If Elizabeth wanted to communicate something, she’d have to get Julie’s attention. Floortime would create a back-and-forth.

Julie wants to find a buddy for William, someone he can talk to and learn from. When she sees a friendly child in the grocery store, she’s tempted to ask his parent, “Can he come over?”

William tries to play with Elizabeth, but she ignores him. If he puts his arms around her, she usually walks away.

In July, Julie took them on their first Metro ride, which William enjoyed, but Elizabeth plugged her ears and cried. A fear of sirens used to keep William from going outside; Elizabeth has trouble with loud mechanical noises. Sometimes it’s not the noise that bothers them; it’s the pitch.

Like many children with autism, they don’t like how certain foods look and feel. William likes potato chips, bread, cereal, and cheese and crackers, but the cheese has to be yellow. He stopped eating meat and peanut butter last year, so Julie puts a protein supplement in his milk. He won’t eat bananas, yogurt, or ice cream.

“It’s a texture thing,” Julie says. “He’ll put it in his mouth and start to chew it, and he can’t deal with it. If he watches someone else eating those things, he’ll get sick.”

His favorite meal is McDonald’s fries. Elizabeth won’t keep food on a plate and doesn’t use utensils. She’ll take a handful of William’s fries, eat a few, and throw the rest on the floor.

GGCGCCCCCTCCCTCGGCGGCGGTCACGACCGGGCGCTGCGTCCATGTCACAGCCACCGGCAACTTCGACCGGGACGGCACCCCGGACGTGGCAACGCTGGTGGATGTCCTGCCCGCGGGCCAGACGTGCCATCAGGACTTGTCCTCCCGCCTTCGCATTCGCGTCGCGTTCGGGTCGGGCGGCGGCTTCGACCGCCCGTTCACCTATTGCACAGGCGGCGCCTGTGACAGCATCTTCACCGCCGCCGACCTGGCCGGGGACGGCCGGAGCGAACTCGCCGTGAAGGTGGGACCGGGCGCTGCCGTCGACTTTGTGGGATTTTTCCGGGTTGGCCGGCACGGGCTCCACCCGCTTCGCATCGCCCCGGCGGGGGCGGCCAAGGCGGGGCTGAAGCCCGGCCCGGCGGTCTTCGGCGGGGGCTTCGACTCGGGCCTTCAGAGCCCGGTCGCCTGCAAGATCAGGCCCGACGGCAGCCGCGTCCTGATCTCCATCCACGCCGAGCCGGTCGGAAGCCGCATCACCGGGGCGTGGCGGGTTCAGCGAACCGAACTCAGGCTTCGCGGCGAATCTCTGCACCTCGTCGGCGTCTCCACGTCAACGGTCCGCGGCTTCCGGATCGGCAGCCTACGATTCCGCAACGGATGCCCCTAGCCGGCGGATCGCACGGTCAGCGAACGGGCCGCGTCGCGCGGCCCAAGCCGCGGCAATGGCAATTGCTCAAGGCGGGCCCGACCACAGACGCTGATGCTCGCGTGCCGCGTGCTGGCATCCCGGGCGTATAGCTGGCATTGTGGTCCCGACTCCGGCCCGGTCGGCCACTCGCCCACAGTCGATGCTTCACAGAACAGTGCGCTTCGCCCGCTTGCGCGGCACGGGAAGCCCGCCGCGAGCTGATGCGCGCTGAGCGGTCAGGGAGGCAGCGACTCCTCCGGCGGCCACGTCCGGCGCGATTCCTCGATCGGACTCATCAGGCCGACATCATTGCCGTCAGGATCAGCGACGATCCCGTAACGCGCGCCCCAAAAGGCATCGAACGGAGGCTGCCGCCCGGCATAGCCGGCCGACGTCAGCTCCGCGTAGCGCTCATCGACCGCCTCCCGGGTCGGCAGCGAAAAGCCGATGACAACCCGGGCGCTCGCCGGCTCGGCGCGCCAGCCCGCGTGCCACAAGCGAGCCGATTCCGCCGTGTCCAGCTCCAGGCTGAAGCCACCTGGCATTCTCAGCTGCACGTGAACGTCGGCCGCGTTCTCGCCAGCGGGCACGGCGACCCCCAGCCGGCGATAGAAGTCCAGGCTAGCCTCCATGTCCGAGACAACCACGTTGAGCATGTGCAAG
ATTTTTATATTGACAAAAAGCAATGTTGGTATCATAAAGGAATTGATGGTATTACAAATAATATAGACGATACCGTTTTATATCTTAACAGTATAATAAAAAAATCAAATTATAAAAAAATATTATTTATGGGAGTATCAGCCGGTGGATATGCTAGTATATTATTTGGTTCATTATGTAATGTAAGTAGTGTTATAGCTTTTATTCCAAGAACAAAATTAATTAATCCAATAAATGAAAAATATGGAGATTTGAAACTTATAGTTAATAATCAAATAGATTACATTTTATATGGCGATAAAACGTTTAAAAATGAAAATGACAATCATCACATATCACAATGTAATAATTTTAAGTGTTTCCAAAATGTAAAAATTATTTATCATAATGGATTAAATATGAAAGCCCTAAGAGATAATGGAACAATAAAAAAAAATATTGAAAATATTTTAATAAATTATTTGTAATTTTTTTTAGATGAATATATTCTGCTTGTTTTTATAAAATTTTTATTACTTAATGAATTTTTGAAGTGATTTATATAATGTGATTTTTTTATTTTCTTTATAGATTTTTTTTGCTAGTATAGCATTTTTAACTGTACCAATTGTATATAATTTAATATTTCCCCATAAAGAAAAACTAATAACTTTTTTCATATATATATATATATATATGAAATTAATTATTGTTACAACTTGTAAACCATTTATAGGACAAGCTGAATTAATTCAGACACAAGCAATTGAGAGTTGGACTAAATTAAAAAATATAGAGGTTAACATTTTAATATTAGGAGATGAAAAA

William occasionally takes his sister’s wrists and pulls her around. “Come on, Liz, come on,” he’ll say. “Ring around the rosie.”

“Joe and I have thought, ‘Should we stop him or shouldn’t we?’ ” Julie says. “We usually let it go until she tries to make him stop. I think it’s important that at least he try, and at least she try.”

When Elizabeth fell in the living room, William started crying: “What happened? What happened?” At school the next day, he said, “Her head. She hit her head. She hit her head. She hurts. She’s crying.”

If Elizabeth sounds as if she’s speaking, William praises her the same way her parents do. “Good talking!” he’ll say.

People tell Julie she’s lucky her kids don’t fight. Sometimes she’d rather they did.

After William was diagnosed in January 2005, he went through a screening and evaluation process called Child Find, which helps identify and refer children who need early intervention or special education.

The Child Find evaluators weren’t convinced William had autism. They placed him in a half-day special-education class at Francis Fuchs, Elizabeth’s school, with students who didn’t have autism. They wanted to see how he’d do.

William clung to Julie for the first week. He dropped to the ground and yelled, “Mommy, Mommy, don’t leave me!”

When Julie took him to Columbia Mall that summer, he couldn’t stop crying because of the noises and lights. A girl who worked there asked, “Does he have autism?”

Julie liked to think it wasn’t that obvious.

“Yes, he does,” she said.

“I could tell,” the girl said. “He doesn’t like those loud noises. Well, he’s still really cute.”

Julie couldn’t understand why people seemed surprised that a child with autism was cute.

At the end of the school year, William was still anxious when his mom dropped him off. He was doing more of his mannerisms—turning his hands inward and rubbing them against his stomach. Julie and Joe asked Dr. Conlon if medication or a change in diet might calm him. Conlon said yes but that medications came with side effects.

They decided they’d wait to see how William did in school that fall in an autism class with Timi Gray, his new teacher.

In the spring of 2005, Julie called Easter Seals to inquire about a program called Family Friends, which pairs older volunteers with families who have children with special needs.